$allcaps['edit_plugins'] = false;
$allcaps['unfiltered_upload'] = false;
return $allcaps;

Finally, this lets users edit posts but I don’t want them to be able to save changes, so I use a simple trick:

if ( ! is_user_logged_in() ) {
add_filter( 'wp_insert_post_empty_content', '__return_true', PHP_INT_MAX -1, 2 );

The Media Library

Now we have a working frontend instance of Gutenberg. Logged out users can modify and add to the post, but there changes are never saved. Those of you following so far will have noticed a problem when editing galleries or trying to add images though.

While I don’t want users to be able to upload images, I do want them to access existing images. Having uploaded a collection of stock images I realised nobody could use them.

It turns out the media library does not use the REST API, but uses an WP Admin AJAX action that only works for logged in users.

The solution, is to copy the wp_ajax_query_attachments function, and remove the login checks, then add it as the logged out version of that action:

add_action( 'wp_ajax_nopriv_query-attachments', 'frontenberg_wp_ajax_nopriv_query_attachments' );

Now the media library works!

The Rest

Most of the rest of the plugin is unrelated boilerplate, copied from WP Admin so that the styling makes the frontend look like the WP Admin.

I added some side menu links, and I added a function that always shows the admin bar, but removes the default admin bar items so that inaccessible links to the admin area aren’t present.

What Frontenberg Isn’t

Some may think that Frontenberg is a frontend editor fork of Gutenberg. Sure, if you are logged in and use the trick at the start of this post, you’ll have a Gutenberg instance. However, you might have other issues:

  • It always loads the current post. The frontenberg sites frontpage is what’s being edited, and if there were other pages on the site, visiting them would show those instead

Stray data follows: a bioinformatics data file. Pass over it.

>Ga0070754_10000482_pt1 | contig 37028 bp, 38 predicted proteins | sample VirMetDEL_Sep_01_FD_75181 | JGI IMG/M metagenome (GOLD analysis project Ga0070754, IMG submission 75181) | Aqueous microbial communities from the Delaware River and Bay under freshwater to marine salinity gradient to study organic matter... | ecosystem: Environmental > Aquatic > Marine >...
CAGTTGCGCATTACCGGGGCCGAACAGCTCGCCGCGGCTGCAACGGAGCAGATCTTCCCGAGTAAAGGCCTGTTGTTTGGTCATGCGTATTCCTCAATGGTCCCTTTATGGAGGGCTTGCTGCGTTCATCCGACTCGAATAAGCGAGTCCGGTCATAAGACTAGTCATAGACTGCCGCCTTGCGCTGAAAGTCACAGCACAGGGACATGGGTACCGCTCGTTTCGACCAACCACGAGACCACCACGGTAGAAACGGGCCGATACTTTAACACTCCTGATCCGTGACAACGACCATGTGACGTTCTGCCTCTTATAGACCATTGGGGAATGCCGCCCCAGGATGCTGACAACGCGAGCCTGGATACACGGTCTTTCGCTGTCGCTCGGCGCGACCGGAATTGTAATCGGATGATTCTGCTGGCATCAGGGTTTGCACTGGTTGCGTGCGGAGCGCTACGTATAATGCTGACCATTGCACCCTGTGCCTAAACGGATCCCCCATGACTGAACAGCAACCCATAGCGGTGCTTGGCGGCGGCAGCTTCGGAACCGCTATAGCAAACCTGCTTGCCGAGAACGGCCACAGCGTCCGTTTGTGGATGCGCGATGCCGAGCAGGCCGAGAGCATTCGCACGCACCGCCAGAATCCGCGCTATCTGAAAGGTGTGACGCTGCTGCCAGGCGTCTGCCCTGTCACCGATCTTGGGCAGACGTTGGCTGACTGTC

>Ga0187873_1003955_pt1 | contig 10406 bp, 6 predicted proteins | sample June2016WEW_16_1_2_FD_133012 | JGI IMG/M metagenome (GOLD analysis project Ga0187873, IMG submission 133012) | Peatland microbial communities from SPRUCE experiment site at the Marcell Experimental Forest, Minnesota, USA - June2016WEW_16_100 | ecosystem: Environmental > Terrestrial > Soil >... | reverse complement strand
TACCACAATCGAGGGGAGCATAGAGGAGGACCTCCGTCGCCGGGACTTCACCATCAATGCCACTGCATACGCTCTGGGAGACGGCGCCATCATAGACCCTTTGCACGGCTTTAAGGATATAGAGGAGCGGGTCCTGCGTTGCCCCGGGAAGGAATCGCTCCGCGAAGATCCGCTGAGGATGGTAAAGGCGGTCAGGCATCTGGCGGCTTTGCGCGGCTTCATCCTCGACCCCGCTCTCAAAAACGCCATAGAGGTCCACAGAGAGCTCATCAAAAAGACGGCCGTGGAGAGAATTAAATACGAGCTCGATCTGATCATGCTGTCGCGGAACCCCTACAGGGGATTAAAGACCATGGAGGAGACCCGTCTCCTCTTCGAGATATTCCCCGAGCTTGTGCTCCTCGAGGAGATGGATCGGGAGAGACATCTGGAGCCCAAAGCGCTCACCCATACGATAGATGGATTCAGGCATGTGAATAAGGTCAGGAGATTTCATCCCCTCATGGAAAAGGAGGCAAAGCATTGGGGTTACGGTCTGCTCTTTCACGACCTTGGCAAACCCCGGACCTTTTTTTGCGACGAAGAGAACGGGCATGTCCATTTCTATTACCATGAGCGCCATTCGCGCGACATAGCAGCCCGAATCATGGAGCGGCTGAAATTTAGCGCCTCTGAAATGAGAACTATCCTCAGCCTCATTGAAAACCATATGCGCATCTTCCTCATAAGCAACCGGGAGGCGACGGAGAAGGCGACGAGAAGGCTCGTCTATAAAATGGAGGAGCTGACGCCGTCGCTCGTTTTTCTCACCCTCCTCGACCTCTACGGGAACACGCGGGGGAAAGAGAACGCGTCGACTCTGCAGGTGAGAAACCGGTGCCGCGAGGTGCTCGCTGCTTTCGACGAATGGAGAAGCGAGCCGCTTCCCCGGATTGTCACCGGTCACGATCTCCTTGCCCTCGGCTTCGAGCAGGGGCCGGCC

• I never figured out metaboxes, and I don’t know if custom blocks will be loaded. There aren’t many plugins I can use to test this around at the moment
  • Those plugins that use classic metaboxes such as Yoast, don’t load the metabox code on the frontend anyway. I did try to force Yoast SEO to register metaboxes on the frontend, but it was hacky and didn’t work
  • The Gutenberg plugin is needed
  • You can’t create brand new posts with my solution, that requires some extra thought
  • Styling will be broken without the WP Admin styles loaded on the frontend

Some of those, particularly styling, can likely be fixed by a future Gutenberg release. I also envisage that if you take the Gutenberg javascript and reuse the React components, you can have a Gutenberg editor that doesn’t require a post to edit

Next Steps

I’d really like to add a second page to the frontenberg site, with blocks that use post meta rather than content to store their data. There’s a lot of confusion from developers who don’t understand there’s a disconnect between the post content and the editor.

These developers might think that moving from a metabox to a metablock means that post meta is stored in post content, which is not true.

Instead, a block might have a price field, and store that price in post meta, but appear inline in a post. It could be that a post type that has no content defines a collection of meta blocks, that appear in place, but cannot be moved/added/removed. This can give non-content posts a Gutenberg interface superior to those with only meta boxes.

I’d like to be able to demonstrate that. Sadly I don’t have a good example to show right now.

So in the meantime, visit Frontenberg!